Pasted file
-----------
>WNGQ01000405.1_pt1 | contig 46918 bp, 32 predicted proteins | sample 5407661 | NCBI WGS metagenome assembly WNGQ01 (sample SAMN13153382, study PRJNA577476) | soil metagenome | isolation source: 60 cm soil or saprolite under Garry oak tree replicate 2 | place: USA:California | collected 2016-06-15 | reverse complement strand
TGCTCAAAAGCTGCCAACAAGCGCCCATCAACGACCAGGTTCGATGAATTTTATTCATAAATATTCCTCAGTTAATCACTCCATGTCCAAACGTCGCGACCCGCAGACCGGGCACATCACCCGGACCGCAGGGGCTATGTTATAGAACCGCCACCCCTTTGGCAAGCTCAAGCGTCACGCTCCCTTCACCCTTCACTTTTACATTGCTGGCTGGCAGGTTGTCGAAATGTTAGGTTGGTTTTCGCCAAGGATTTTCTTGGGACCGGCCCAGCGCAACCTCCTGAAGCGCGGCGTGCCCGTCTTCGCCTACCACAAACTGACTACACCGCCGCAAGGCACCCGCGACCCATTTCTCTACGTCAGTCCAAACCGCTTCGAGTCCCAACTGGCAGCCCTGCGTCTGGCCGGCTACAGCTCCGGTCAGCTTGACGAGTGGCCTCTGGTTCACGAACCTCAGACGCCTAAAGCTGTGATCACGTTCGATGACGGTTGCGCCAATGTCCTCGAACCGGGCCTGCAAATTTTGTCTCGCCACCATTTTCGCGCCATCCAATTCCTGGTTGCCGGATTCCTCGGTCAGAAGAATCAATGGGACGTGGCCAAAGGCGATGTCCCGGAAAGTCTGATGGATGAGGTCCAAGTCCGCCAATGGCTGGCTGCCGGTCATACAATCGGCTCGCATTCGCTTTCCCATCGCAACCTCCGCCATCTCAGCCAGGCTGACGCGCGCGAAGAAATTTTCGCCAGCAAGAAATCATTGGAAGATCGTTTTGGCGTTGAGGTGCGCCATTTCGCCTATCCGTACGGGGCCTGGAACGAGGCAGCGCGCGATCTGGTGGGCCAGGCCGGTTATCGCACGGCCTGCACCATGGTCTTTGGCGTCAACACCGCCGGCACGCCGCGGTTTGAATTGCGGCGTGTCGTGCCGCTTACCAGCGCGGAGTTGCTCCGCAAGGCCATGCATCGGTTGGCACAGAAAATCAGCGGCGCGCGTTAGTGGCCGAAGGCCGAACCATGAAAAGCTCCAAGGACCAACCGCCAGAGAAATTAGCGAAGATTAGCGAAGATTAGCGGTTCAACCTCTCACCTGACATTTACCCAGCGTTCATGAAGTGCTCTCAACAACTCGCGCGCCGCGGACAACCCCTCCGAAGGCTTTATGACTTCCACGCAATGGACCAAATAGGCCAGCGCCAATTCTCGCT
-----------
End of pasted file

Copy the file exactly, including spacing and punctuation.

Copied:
>WNGQ01000405.1_pt1 | contig 46918 bp, 32 predicted proteins | sample 5407661 | NCBI WGS metagenome assembly WNGQ01 (sample SAMN13153382, study PRJNA577476) | soil metagenome | isolation source: 60 cm soil or saprolite under Garry oak tree replicate 2 | place: USA:California | collected 2016-06-15 | reverse complement strand
TGCTCAAAAGCTGCCAACAAGCGCCCATCAACGACCAGGTTCGATGAATTTTATTCATAAATATTCCTCAGTTAATCACTCCATGTCCAAACGTCGCGACCCGCAGACCGGGCACATCACCCGGACCGCAGGGGCTATGTTATAGAACCGCCACCCCTTTGGCAAGCTCAAGCGTCACGCTCCCTTCACCCTTCACTTTTACATTGCTGGCTGGCAGGTTGTCGAAATGTTAGGTTGGTTTTCGCCAAGGATTTTCTTGGGACCGGCCCAGCGCAACCTCCTGAAGCGCGGCGTGCCCGTCTTCGCCTACCACAAACTGACTACACCGCCGCAAGGCACCCGCGACCCATTTCTCTACGTCAGTCCAAACCGCTTCGAGTCCCAACTGGCAGCCCTGCGTCTGGCCGGCTACAGCTCCGGTCAGCTTGACGAGTGGCCTCTGGTTCACGAACCTCAGACGCCTAAAGCTGTGATCACGTTCGATGACGGTTGCGCCAATGTCCTCGAACCGGGCCTGCAAATTTTGTCTCGCCACCATTTTCGCGCCATCCAATTCCTGGTTGCCGGATTCCTCGGTCAGAAGAATCAATGGGACGTGGCCAAAGGCGATGTCCCGGAAAGTCTGATGGATGAGGTCCAAGTCCGCCAATGGCTGGCTGCCGGTCATACAATCGGCTCGCATTCGCTTTCCCATCGCAACCTCCGCCATCTCAGCCAGGCTGACGCGCGCGAAGAAATTTTCGCCAGCAAGAAATCATTGGAAGATCGTTTTGGCGTTGAGGTGCGCCATTTCGCCTATCCGTACGGGGCCTGGAACGAGGCAGCGCGCGATCTGGTGGGCCAGGCCGGTTATCGCACGGCCTGCACCATGGTCTTTGGCGTCAACACCGCCGGCACGCCGCGGTTTGAATTGCGGCGTGTCGTGCCGCTTACCAGCGCGGAGTTGCTCCGCAAGGCCATGCATCGGTTGGCACAGAAAATCAGCGGCGCGCGTTAGTGGCCGAAGGCCGAACCATGAAAAGCTCCAAGGACCAACCGCCAGAGAAATTAGCGAAGATTAGCGAAGATTAGCGGTTCAACCTCTCACCTGACATTTACCCAGCGTTCATGAAGTGCTCTCAACAACTCGCGCGCCGCGGACAACCCCTCCGAAGGCTTTATGACTTCCACGCAATGGACCAAATAGGCCAGCGCCAATTCTCGCT